2. might be a worthwhile exercise for people to think about how many of their FB friends they have met in person, and the quality of their friendship BEFORE being FB friends. I imagine this would vary quite a lot from case to case. Personally, I don’t have a lot of “friends” on FB that I haven’t met, and not being a celebrity of any description, I am not inundated with FB friend requests from people I don’t know or from people I have only met once or twice. The results of this analysis may affect how people word their posts on FB. Perhaps “secret groups” i.e. invitees only participate in groups of interest may be more akin to the dynamics of blogging.
    However, I do have friends and relatives who are FB friends who do not share the same acquaintanceship or passion for Christ that I have. So, any comments I put for public viewing (although if I can trust the security settings on the FB site, I have selected options so that only my friends can view), are, out of respect to all, intensity-censored at times. Plus, I don’t spend huge amounts of time on it, preferring to blog for reasons such as Matt has mentioned. Blogs provide opportunities for personal reflection and expression in a context where others are “in” on the topic in a way different to FB. I agree with Matt on that.
    In a context of personal, face to face conversation, there are many cues we interact in response to… it is widely known that “body language” provides the majority of communication vibes . FB is far less multi-dimensional and perhaps that may account for its alleged “pushiness”. What do others think about that?

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  6. Lucy, a sizable proportion of my Facebook friends are blog fans, which is probably why it took so long to get to this point.
    Not really looking for secret forums, I still want people to be able to stumble across what I write. I’m just thinking a bit more self selection for spiritual interest wouldn’t go astray.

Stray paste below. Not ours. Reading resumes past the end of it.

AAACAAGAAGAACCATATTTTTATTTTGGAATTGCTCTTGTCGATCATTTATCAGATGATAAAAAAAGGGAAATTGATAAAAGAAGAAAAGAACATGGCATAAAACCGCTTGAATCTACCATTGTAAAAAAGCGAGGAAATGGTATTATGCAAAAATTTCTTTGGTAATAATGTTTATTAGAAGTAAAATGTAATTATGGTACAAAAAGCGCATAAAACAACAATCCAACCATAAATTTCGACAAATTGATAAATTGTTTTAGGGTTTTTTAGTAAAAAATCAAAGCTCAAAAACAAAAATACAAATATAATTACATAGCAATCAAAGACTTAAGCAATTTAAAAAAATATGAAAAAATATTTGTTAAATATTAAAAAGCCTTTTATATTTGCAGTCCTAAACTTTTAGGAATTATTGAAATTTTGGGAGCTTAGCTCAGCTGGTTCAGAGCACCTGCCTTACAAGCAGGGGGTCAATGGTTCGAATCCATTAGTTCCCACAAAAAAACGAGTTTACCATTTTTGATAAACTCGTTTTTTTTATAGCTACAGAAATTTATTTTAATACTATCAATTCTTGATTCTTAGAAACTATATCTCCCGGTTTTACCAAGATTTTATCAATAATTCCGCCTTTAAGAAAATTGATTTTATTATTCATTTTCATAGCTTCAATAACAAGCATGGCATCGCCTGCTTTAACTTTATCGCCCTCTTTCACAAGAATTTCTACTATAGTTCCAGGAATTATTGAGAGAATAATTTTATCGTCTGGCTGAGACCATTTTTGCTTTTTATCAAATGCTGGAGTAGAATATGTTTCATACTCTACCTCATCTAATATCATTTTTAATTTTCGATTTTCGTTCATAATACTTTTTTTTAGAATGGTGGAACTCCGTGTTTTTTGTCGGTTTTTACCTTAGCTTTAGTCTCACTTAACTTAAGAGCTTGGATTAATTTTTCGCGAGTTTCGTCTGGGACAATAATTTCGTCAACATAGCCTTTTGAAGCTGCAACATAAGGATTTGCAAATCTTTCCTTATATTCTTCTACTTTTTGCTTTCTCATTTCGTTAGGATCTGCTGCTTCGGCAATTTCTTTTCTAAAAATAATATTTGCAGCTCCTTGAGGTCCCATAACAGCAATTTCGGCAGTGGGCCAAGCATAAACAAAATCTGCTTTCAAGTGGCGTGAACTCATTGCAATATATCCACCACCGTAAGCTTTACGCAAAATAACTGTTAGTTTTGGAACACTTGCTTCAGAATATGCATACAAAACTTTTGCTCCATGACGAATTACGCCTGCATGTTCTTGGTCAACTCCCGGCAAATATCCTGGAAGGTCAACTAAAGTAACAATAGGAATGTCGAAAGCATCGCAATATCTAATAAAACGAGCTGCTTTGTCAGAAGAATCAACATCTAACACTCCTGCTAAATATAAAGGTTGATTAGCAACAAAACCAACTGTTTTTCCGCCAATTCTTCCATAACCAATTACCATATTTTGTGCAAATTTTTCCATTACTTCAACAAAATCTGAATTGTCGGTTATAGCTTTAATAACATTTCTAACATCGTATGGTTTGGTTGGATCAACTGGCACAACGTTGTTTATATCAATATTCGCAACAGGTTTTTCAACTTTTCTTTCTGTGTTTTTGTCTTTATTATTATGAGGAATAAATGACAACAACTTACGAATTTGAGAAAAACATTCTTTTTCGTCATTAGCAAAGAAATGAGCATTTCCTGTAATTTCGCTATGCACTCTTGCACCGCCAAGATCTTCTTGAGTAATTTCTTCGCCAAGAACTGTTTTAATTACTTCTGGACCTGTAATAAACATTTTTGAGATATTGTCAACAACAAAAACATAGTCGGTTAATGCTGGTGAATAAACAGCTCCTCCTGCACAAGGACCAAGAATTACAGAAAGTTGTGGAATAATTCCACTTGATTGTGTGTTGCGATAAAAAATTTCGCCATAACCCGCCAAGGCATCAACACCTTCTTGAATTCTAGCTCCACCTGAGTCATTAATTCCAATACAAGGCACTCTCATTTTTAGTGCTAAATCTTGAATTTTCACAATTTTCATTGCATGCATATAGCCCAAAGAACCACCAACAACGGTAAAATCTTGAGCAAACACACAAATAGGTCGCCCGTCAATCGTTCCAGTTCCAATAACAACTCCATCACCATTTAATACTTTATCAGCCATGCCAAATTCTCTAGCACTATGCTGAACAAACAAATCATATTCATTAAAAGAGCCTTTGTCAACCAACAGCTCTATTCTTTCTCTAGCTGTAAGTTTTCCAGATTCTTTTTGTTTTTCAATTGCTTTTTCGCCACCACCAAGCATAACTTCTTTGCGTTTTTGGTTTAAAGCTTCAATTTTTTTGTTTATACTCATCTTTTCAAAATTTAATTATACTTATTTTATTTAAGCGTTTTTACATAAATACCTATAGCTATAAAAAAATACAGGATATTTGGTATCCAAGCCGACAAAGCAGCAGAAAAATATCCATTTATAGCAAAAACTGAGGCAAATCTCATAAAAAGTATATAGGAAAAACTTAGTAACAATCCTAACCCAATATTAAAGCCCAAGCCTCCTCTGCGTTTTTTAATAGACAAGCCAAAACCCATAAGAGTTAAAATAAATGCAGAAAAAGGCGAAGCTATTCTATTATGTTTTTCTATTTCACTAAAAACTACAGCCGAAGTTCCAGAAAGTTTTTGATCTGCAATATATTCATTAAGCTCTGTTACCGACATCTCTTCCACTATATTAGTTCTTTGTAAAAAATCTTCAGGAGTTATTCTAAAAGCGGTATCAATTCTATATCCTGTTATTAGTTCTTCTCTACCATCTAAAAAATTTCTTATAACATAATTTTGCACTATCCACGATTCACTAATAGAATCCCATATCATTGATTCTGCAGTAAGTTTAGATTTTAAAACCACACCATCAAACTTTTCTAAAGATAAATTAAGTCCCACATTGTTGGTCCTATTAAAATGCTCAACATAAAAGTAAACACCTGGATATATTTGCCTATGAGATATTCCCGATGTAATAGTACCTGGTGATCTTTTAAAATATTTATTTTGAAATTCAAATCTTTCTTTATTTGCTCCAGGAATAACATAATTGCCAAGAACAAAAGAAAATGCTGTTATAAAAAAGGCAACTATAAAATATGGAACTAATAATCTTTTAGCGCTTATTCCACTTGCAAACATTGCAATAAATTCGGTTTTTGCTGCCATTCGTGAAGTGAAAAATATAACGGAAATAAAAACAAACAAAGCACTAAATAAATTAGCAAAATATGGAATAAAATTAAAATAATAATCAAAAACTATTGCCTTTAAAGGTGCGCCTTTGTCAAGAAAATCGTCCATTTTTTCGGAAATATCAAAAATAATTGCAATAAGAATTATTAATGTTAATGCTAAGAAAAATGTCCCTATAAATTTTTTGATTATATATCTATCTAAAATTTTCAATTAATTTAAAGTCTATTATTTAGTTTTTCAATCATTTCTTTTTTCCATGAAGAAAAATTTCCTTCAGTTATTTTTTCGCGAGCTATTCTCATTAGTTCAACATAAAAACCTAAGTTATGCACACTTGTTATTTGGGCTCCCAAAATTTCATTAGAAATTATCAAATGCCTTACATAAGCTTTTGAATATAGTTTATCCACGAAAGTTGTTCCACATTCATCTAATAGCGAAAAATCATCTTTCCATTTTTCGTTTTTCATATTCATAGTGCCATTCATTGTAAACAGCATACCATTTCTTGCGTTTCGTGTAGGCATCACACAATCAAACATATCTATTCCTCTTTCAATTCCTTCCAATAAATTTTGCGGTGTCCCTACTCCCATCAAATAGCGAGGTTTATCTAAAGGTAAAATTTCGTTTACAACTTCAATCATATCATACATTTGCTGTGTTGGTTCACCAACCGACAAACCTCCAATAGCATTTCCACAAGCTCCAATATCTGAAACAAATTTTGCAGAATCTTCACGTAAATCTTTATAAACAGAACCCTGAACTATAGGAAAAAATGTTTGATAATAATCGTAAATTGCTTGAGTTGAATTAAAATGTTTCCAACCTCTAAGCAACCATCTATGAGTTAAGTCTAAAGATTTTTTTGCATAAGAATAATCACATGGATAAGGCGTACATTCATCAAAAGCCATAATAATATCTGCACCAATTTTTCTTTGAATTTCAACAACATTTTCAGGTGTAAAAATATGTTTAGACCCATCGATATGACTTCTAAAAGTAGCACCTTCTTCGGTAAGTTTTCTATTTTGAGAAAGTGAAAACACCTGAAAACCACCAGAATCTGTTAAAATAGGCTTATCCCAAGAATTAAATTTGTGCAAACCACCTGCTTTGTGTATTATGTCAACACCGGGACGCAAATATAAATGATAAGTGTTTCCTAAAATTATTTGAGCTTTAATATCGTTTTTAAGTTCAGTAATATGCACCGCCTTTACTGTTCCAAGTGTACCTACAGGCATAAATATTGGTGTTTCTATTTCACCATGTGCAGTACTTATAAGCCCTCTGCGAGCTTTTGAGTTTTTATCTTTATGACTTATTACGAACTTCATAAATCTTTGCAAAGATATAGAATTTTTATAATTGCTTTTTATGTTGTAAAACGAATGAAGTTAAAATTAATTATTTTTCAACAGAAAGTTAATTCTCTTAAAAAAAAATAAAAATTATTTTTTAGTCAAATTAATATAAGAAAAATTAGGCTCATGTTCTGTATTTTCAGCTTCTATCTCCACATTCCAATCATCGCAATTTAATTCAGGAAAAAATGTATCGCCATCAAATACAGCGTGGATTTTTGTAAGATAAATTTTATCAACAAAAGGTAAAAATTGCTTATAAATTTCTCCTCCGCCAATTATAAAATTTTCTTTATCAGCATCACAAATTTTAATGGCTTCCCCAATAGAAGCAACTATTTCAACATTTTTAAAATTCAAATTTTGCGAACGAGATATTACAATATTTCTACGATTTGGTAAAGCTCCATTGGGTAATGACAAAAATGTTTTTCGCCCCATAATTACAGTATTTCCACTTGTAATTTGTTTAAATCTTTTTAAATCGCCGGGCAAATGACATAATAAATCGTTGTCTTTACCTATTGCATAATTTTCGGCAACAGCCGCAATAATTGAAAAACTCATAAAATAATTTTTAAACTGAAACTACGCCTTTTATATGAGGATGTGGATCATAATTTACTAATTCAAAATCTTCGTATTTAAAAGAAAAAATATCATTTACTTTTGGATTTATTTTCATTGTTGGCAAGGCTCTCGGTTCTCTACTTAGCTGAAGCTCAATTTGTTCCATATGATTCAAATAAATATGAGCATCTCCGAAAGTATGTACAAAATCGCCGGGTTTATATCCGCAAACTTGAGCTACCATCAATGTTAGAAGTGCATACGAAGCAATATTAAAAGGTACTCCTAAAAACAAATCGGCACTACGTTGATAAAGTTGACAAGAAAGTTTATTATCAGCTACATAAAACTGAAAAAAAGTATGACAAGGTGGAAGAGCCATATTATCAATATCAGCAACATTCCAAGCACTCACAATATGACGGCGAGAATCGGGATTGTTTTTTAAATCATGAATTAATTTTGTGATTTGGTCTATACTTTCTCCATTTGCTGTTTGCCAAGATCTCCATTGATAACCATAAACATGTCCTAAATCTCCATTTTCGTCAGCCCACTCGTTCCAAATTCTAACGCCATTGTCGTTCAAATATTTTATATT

On the flip side I’ve also gone back to reading blogs more and Facebook less. That’s where the more in depth writings are, which is what I am after.
    Now, regarding push and pull strategies, another way of looking at this I think is by distinguishing between high context and low context situations – see http://mattstone.blogs.com/christian/2010/06/highcontext-cultures-and-lowcontext-cultures.html
    Facebook, because everyone sees it, is low context
    Blogging, because more interested people see it, is high context
    Communication approaches need to be varied accordingly.

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  7. Hi Matt. An interesting post, this, As a rule of thumb I like to keep my online communication open. If there’s something to be said one to one then I just use messaging. My blog has quite a wide readership but pulls in most traffic from the Anabaptist-Mennonite constituency. In the main, when I want to have a more specialised conversation, I tend to ‘borrow’ space away from my main blog. An example would be a recent ‘walking church’ post on the Ian Adams’ ‘kindling’ site (http://kindling.cms-uk.org/profiles/blogs/sole-searching-early-days-for). I suspect though, that the online vs face to face question is more fundamental than any subdivisions in online communication.